It might not be today, and it might not be this year, but there will come a time that you are going to wish that you’d taken the time to rise above the daily shuffle to plan ahead and ensure that your work was congruent with the organization’s goals.

I think I’ve made my point on that one. Check out the video for three other lessons learned as a human resources entrepreneur. This life has taught me much (mainly through making plenty of mistakes and learning from them!).

Video: Human resources/entrepreneur lessons

Subscribers click here to view.

(There’s a little bit of echo and the cam shifted to chop my head off after I set it up, but it’s still pretty darn good compared to the early days. I’ve since fixed the echo and head chopping, so there’s a great example of process improvement right there!) :-)

So, what do you think of the human resources entrepreneur lessons I’ve shared? Are you guilty of any of these? Did you learn any lessons that you can take with you into your day job to do it better? Any plans to work “on” the HR function instead of just “in” it?

HR Improv was a session at HRevolution where participants had to present on a slideshow that they had never seen before and somehow tie it back to employee relations, recruiting, etc.

Please forgive the shaky portion of the videos. I grabbed the camera halfway through the session when I realized how hilarious this was going to be. I didn’t have a tripod, so I did the best I could with what I had.

Sean Conrad

Sean Conrad of Halogen Software was one of our volunteers. The random presentation we drew for Sean wasa slideshow invitation to vacation in Nnoordwijk, Holland, and he had to try and relate that to the recruiting and talent management process. The first few minutes of his session were cut off, but this was the winner of the contest, so I wanted to get him a little love anyway! Continue reading

AKA: How to use employment videos for social recruiting

Social recruiting is discussed often, but one of the lesser mentioned facets is video. While many companies know it’s something they should pursue, they don’t know how to be successful. Below you’ll find some ideas to pursue in the area of employer videos. Just a quick word of warning, I’m going to be technical at times, because the subject warrants it. However, I’m happy to help if your organization is looking to make a move into the video arena.

First off, you want your videos to be found when people search Google, right? That’s where search engine optimization comes in. It’s a methodology for getting your videos indexed in a way that makes them easy to find by searchers.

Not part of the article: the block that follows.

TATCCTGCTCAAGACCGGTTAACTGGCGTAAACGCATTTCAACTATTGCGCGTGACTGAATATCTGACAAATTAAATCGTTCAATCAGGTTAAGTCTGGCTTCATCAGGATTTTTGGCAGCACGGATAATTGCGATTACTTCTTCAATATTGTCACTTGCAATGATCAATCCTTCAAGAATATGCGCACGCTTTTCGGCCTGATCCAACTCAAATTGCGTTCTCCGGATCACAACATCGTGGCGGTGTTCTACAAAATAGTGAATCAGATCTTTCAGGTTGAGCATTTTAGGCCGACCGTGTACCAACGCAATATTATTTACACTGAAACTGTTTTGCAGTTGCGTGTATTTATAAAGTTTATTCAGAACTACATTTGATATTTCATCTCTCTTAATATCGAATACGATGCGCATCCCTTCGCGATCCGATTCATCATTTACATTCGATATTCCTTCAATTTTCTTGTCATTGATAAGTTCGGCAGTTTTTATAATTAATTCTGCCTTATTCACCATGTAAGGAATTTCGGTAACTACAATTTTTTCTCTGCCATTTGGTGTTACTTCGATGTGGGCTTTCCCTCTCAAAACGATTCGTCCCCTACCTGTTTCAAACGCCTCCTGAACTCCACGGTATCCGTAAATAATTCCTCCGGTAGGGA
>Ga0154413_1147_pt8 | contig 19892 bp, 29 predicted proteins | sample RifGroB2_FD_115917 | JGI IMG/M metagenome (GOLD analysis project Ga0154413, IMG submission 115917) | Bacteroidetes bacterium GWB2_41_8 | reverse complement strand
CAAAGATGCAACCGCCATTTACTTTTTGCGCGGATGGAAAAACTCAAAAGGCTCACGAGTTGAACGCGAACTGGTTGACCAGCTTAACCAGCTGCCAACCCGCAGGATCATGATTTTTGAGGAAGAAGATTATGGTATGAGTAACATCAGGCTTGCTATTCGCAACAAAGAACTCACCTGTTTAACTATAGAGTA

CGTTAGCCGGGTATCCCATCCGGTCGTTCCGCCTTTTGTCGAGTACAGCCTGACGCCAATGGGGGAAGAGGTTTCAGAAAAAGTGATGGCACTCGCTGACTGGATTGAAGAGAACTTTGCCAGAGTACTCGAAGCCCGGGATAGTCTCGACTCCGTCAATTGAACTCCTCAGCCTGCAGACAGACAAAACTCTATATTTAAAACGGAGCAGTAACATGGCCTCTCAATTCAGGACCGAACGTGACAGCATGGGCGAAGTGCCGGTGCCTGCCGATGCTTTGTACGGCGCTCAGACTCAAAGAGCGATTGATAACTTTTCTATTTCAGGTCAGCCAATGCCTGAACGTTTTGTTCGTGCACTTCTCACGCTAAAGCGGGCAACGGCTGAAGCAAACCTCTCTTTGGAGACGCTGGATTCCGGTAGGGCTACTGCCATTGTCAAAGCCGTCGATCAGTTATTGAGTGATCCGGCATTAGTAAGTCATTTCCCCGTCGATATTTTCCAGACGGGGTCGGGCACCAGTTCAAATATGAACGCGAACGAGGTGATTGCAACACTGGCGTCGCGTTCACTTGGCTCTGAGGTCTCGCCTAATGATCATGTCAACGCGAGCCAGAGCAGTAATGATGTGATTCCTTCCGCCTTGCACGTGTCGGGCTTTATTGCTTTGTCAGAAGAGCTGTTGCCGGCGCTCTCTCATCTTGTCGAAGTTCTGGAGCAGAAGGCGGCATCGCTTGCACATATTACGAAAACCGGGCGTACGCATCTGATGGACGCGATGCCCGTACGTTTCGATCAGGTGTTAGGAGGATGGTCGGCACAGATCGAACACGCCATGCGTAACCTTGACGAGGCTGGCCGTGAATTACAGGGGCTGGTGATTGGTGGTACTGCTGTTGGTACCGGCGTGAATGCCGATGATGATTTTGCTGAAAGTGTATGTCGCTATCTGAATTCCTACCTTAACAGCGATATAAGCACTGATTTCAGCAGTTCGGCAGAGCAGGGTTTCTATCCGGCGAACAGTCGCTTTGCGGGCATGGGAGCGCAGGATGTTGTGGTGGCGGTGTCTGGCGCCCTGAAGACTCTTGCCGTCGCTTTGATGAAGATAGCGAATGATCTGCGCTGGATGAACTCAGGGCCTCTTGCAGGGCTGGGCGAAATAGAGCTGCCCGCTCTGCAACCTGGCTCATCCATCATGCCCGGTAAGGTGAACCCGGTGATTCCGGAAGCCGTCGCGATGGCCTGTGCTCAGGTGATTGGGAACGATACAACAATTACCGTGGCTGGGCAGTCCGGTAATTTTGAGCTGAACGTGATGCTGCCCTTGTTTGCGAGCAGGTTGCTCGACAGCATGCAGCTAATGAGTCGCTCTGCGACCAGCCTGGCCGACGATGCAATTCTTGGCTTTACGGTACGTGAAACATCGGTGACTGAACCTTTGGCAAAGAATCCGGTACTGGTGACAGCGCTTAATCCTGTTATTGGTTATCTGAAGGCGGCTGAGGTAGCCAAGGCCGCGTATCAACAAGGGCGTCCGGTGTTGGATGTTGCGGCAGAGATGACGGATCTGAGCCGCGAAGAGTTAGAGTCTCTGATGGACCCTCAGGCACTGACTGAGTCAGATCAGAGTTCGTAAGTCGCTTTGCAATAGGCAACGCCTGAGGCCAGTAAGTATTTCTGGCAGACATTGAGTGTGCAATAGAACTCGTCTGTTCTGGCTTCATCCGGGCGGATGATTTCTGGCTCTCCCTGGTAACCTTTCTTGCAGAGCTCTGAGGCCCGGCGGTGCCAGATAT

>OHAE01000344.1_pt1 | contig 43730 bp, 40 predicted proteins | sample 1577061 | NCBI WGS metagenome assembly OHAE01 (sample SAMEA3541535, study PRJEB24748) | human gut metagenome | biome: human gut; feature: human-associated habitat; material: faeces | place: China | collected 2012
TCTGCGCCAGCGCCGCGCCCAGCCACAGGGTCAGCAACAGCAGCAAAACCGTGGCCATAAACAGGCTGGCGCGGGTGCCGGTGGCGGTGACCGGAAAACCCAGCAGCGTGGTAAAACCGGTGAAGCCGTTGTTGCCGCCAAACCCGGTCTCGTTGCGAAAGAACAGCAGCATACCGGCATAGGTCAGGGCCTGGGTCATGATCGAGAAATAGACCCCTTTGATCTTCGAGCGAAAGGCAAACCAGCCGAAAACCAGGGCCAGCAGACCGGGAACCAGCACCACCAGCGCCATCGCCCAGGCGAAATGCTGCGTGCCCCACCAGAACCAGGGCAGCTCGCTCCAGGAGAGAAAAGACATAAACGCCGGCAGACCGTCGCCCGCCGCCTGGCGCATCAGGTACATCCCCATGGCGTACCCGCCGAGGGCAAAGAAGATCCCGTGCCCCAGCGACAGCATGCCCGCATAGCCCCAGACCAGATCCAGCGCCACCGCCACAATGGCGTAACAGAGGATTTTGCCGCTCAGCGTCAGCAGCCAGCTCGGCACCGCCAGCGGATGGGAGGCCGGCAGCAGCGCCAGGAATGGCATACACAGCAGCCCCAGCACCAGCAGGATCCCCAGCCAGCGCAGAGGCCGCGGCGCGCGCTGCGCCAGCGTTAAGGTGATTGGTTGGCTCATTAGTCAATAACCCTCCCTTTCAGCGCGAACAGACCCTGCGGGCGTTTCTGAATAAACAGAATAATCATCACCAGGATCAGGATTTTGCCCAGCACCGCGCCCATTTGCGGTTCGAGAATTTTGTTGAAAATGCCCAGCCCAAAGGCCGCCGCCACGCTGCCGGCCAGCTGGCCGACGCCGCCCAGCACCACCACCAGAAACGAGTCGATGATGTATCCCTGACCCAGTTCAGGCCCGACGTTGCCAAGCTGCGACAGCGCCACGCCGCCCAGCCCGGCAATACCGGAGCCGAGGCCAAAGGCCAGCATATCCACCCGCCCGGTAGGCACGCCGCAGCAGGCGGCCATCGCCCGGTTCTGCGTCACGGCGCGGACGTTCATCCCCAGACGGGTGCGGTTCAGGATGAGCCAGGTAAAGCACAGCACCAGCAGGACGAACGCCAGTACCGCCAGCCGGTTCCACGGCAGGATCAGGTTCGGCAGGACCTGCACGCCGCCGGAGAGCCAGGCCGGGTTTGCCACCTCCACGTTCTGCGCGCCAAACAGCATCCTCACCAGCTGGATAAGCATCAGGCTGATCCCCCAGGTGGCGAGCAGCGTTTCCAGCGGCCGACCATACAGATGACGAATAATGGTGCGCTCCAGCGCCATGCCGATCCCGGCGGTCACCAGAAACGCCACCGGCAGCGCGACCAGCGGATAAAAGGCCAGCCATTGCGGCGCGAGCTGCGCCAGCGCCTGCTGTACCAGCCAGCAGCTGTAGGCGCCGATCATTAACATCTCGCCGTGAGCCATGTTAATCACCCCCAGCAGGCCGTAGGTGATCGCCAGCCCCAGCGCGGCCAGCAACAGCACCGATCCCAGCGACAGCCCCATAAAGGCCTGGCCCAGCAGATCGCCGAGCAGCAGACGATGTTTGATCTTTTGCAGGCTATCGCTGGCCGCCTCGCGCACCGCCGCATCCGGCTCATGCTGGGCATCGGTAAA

Five tips for Video SEO (search engine optimization)

  1. Make the video something people want to share (more detail on this below).
  2. Don’t dilute your videos by posting on multiple sites (YouTube, Vimeo, Viddler, etc.).
  3. Titles, tags, and descriptions are useful when uploading and posting videos online, but backlinks to the videos (with relevant keywords in the anchor text) are more important for search engine rankings.
  4. YouTube is the #2 search engine in the world and the #1 for videos. Use that to your advantage.
  5. If you’re using WordPress as your content distribution platform, create a video sitemap and submit it via Google Webmaster Tools. Every little bit helps!

Now, let’s elaborate on #1 above. That’s usually the first question people have: what do the videos need to be about? Well, there are several ways to go with that, but I like to think of two kinds of people when considering these types of video: customers and potential job candidates. Think about what they would like to know about your company and give it to them!

Five ideas for your employment video content

  1. Interview employees and ask what they do and what they like about the job, dept, or company
  2. Get staff members to discuss the culture and how that affects what they do.
  3. Ask employees to talk about their favorite benefit/perk that you offer.
  4. Film the fun, unique events that make your organization special.
  5. Create content that is outward facing and valuable to your industry. Hint: if you’re providing thought leadership and value at a level that entices competitors to link to you, then you’re on the right track.

This list certainly isn’t all-inclusive, but it’s a great start to generating ideas that would specifically benefit your company.

Thinking about creating some employer branding videos for your company and looking for some help? Feel free to contact me if you’re looking for assistance. 

the levity effect book reviewI have read The Levity Effect: Why It Pays to Lighten Up, and I think it’s a fantastic book for people to read in order to understand the impact that humor and levity can have in the workplace. Scott Christopher, the author of the book and speaker at the session, had so many fantastic quips and quotes that it might as well have been a comedy session with some learning thrown in. It was phenomenal and I can’t say enough how much I enjoyed hearing him speak.

One of our core values is to have a safe and enjoyable workplace. That’s why we have photos of office staff in men’s helicopter flight suits and videos of bagpipers playing in our lobby. We take the enjoyable part very seriously. Well, not so seriously. Anyway, you get the point.

Five quick points:

  1. Figure out what’s fun and share that (healing patients vs. serving food, building relationships vs. recruiting candidates, etc.)
  2. Herb Kelleher-Southwest Airlines-order of recruiting importance from least to greatest: education, experience, humor Continue reading

Think  this social recruiting thing is a fad? 80% of employers are using it in some form or fashion to find talent, so that theory doesn’t fly. Check out the video below for more observations from the new Jobvite report on the state of social recruiting.

Email subscribers need to click through to view the video.

Today I’m going to make the case for leadership development at all levels, not just at the top of the organization. Think about it, do you want those employees positioned closest to your customers to have that training? I would. Yes, it’s a question of cost for many companies, but if your customer-facing people aren’t doing the right thing, then cost won’t matter when you lose the customers!

That was just a taste of what you’ll find in the video below. Subscribers may need to click through to view.

(Fair warning, the video sometimes is skippy and doesn’t seem to align with the audio track, but the info’s still thought-provoking!)